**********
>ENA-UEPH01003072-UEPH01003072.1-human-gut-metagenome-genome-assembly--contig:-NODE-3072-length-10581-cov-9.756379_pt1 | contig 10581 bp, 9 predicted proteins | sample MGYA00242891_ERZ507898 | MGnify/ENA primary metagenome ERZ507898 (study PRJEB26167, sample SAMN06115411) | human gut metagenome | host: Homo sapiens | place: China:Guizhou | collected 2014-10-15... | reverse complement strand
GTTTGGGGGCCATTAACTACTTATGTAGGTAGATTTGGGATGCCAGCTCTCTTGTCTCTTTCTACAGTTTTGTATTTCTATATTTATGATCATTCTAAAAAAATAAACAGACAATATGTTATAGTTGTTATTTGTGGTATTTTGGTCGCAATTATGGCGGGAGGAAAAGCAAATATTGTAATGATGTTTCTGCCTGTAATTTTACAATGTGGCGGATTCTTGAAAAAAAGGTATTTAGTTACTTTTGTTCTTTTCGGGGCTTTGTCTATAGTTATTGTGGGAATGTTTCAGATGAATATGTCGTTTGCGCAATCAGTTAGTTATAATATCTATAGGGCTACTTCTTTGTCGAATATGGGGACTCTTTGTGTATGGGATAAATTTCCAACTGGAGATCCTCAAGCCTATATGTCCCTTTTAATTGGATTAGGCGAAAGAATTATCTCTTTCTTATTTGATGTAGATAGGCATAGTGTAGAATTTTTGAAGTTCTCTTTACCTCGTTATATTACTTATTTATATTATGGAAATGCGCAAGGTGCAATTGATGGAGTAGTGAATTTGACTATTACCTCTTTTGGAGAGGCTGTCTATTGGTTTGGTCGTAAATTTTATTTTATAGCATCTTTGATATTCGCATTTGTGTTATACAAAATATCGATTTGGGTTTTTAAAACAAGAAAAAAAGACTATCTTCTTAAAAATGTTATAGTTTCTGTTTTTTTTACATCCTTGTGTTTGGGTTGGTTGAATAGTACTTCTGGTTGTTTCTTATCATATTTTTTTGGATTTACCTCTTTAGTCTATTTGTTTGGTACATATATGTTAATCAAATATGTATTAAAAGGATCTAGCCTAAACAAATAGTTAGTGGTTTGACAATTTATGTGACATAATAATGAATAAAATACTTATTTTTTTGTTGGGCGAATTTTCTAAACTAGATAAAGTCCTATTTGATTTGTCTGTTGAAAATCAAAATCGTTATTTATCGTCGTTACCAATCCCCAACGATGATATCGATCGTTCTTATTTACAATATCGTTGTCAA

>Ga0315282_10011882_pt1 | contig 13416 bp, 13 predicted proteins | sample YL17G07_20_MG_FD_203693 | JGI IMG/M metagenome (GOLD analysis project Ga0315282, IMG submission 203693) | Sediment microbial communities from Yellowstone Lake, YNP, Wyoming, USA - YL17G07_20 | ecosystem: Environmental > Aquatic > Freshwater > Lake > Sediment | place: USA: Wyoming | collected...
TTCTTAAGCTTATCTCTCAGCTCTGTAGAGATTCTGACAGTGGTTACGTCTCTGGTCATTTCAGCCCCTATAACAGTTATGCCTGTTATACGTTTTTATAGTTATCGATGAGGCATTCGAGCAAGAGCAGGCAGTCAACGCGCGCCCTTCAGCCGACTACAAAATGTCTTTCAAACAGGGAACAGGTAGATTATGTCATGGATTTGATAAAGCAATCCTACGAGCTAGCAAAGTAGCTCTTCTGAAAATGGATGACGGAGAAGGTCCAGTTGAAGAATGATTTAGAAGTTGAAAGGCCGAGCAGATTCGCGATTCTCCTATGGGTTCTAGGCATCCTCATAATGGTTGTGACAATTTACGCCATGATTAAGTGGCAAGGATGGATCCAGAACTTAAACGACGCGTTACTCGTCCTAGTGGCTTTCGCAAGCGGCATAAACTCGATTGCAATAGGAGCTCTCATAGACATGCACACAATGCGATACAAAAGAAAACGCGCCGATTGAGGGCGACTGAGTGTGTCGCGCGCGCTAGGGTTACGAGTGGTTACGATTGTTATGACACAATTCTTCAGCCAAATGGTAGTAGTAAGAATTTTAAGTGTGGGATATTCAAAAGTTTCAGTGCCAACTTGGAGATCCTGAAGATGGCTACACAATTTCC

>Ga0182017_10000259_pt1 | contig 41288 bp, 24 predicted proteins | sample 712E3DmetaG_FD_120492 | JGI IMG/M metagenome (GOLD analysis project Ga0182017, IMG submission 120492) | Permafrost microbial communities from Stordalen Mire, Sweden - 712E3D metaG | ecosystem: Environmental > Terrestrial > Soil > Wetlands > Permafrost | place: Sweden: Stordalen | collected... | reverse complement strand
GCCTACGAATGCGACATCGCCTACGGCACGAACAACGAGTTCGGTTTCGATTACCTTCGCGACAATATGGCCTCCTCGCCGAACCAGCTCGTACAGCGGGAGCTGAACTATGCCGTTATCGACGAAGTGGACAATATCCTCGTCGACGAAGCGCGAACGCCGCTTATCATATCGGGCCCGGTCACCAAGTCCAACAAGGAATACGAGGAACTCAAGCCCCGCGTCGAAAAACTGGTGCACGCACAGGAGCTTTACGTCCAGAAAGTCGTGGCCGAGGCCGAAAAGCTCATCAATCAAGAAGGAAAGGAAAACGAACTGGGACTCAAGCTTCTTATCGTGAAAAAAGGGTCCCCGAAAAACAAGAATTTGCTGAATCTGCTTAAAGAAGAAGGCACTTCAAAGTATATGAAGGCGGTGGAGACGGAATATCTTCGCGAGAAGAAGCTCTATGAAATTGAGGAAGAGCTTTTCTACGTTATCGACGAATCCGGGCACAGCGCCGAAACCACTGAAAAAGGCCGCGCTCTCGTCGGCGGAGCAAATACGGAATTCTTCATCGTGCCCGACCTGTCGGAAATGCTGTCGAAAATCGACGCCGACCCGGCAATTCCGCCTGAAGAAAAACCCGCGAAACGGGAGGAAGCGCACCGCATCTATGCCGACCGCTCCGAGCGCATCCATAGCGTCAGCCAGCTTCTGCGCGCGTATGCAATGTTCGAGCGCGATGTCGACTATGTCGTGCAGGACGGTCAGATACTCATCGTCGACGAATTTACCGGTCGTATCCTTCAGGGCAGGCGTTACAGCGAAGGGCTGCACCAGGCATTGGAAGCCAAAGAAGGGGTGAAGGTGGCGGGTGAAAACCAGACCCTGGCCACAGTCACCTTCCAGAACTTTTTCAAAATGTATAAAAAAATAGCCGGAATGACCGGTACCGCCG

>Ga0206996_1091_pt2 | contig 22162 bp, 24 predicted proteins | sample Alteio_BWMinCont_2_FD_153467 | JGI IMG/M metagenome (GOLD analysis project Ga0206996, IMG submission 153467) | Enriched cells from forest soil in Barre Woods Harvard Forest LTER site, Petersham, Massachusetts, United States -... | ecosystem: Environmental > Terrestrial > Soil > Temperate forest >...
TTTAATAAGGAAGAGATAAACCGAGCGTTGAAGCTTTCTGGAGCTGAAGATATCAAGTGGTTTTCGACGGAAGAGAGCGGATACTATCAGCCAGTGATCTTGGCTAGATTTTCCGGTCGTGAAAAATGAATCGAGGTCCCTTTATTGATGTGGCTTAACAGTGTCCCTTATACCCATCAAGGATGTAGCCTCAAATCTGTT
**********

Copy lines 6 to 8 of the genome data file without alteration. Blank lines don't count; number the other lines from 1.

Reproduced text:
GCCTACGAATGCGACATCGCCTACGGCACGAACAACGAGTTCGGTTTCGATTACCTTCGCGACAATATGGCCTCCTCGCCGAACCAGCTCGTACAGCGGGAGCTGAACTATGCCGTTATCGACGAAGTGGACAATATCCTCGTCGACGAAGCGCGAACGCCGCTTATCATATCGGGCCCGGTCACCAAGTCCAACAAGGAATACGAGGAACTCAAGCCCCGCGTCGAAAAACTGGTGCACGCACAGGAGCTTTACGTCCAGAAAGTCGTGGCCGAGGCCGAAAAGCTCATCAATCAAGAAGGAAAGGAAAACGAACTGGGACTCAAGCTTCTTATCGTGAAAAAAGGGTCCCCGAAAAACAAGAATTTGCTGAATCTGCTTAAAGAAGAAGGCACTTCAAAGTATATGAAGGCGGTGGAGACGGAATATCTTCGCGAGAAGAAGCTCTATGAAATTGAGGAAGAGCTTTTCTACGTTATCGACGAATCCGGGCACAGCGCCGAAACCACTGAAAAAGGCCGCGCTCTCGTCGGCGGAGCAAATACGGAATTCTTCATCGTGCCCGACCTGTCGGAAATGCTGTCGAAAATCGACGCCGACCCGGCAATTCCGCCTGAAGAAAAACCCGCGAAACGGGAGGAAGCGCACCGCATCTATGCCGACCGCTCCGAGCGCATCCATAGCGTCAGCCAGCTTCTGCGCGCGTATGCAATGTTCGAGCGCGATGTCGACTATGTCGTGCAGGACGGTCAGATACTCATCGTCGACGAATTTACCGGTCGTATCCTTCAGGGCAGGCGTTACAGCGAAGGGCTGCACCAGGCATTGGAAGCCAAAGAAGGGGTGAAGGTGGCGGGTGAAAACCAGACCCTGGCCACAGTCACCTTCCAGAACTTTTTCAAAATGTATAAAAAAATAGCCGGAATGACCGGTACCGCCG

>Ga0206996_1091_pt2 | contig 22162 bp, 24 predicted proteins | sample Alteio_BWMinCont_2_FD_153467 | JGI IMG/M metagenome (GOLD analysis project Ga0206996, IMG submission 153467) | Enriched cells from forest soil in Barre Woods Harvard Forest LTER site, Petersham, Massachusetts, United States -... | ecosystem: Environmental > Terrestrial > Soil > Temperate forest >...
TTTAATAAGGAAGAGATAAACCGAGCGTTGAAGCTTTCTGGAGCTGAAGATATCAAGTGGTTTTCGACGGAAGAGAGCGGATACTATCAGCCAGTGATCTTGGCTAGATTTTCCGGTCGTGAAAAATGAATCGAGGTCCCTTTATTGATGTGGCTTAACAGTGTCCCTTATACCCATCAAGGATGTAGCCTCAAATCTGTT